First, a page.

Monday Morning Open Thread
The Supreme Court issued its decision on Arizona SB 1070 "papers, please" law. the upshot, most got struck down but Arizona law enforcement officials can report undocumented persons to the feds.
Of particular note is Justice Scalia's bizarre rant in dissent:
Would the States conceivably have entered into the Union if the Constitution itself contained the Court’s holding [that the national government has supreme jurisdiction over immigration policy]? [...] Through ratification of the fundamental charter that the Convention produced, the States ceded much of their sovereignty to the Federal Government. But much of it remained jealously guarded[. ...] Now, imagine a provision—perhaps inserted right after Art. I, §8, cl. 4, the Naturalization Clause—which included among the enumerated powers of Congress “To establish Limitations upon Immigration that will be exclusive and that will be enforced only to the extent the President deems appropriate.” The delegates to the Grand Convention would have rushed to the exits.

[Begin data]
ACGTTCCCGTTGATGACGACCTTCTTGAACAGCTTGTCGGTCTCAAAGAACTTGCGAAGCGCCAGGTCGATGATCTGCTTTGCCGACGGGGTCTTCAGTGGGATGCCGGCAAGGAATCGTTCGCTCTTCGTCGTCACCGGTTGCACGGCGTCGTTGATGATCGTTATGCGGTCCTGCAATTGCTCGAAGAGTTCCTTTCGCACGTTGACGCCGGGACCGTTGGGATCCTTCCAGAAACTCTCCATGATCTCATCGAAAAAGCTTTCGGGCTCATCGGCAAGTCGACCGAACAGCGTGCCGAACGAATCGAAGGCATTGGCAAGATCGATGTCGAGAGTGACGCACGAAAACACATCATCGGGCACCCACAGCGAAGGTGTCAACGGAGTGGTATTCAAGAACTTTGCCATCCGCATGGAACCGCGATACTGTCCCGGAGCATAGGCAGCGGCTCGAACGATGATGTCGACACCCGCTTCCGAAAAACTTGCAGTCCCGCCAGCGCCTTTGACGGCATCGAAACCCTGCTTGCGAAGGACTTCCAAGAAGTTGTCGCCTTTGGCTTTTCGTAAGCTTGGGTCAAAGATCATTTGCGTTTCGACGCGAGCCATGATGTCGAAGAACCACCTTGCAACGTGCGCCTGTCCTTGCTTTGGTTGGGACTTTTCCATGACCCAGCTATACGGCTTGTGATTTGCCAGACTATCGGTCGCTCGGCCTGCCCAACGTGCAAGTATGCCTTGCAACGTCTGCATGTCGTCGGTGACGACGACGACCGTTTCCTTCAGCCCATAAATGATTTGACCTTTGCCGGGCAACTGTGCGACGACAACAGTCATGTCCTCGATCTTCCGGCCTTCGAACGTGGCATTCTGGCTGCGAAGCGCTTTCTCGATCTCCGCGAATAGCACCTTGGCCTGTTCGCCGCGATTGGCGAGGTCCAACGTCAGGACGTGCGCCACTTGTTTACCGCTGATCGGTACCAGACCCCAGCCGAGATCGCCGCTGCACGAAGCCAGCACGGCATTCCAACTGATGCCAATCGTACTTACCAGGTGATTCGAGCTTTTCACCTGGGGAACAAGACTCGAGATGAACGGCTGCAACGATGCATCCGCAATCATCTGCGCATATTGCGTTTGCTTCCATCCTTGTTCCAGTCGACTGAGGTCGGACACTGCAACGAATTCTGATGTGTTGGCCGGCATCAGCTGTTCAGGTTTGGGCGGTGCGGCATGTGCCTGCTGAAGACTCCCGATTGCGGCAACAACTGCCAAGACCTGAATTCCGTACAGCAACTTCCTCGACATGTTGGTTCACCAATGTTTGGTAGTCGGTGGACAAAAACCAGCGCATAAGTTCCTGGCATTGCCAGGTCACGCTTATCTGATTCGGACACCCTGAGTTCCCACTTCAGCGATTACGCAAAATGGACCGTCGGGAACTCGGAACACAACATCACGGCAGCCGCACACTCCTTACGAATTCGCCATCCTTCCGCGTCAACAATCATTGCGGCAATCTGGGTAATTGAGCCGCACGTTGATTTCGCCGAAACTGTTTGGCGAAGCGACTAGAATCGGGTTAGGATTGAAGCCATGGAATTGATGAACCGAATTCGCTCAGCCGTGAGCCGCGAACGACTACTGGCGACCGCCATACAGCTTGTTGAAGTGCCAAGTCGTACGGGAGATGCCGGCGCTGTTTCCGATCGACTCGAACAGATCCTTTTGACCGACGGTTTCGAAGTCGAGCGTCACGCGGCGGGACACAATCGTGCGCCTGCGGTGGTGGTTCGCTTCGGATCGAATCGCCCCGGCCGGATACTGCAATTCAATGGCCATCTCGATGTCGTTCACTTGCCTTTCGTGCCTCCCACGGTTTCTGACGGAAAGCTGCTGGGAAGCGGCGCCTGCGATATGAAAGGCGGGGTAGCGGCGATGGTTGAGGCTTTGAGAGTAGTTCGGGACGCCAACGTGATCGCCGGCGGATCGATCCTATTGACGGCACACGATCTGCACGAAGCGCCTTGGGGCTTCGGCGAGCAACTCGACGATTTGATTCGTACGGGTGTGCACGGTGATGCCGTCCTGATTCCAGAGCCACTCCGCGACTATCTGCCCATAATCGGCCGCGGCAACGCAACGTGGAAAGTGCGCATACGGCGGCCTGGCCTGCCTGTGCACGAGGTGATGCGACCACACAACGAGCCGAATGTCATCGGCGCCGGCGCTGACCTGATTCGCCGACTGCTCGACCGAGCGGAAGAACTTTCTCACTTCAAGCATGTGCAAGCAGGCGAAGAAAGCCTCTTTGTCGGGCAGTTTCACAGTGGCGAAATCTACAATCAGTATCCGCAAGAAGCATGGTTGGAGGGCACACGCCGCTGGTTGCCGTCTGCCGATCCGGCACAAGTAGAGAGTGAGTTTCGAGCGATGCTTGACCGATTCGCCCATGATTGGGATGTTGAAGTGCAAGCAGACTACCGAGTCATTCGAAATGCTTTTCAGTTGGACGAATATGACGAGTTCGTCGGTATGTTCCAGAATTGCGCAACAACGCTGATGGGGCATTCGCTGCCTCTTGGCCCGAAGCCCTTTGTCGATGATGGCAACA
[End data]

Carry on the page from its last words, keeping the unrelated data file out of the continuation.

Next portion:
Never before in my memory has a justice questioned that ""[t]he Government of the United States has broad, undoubted power over the subject of immigration and the status of aliens. See Toll v. Moreno, 458 U. S. 1, 10 (1982)[.]"
|< Supreme Court Invalidates Mandatory Life Without Parole for Juveniles | The SCOTUS and ACA >|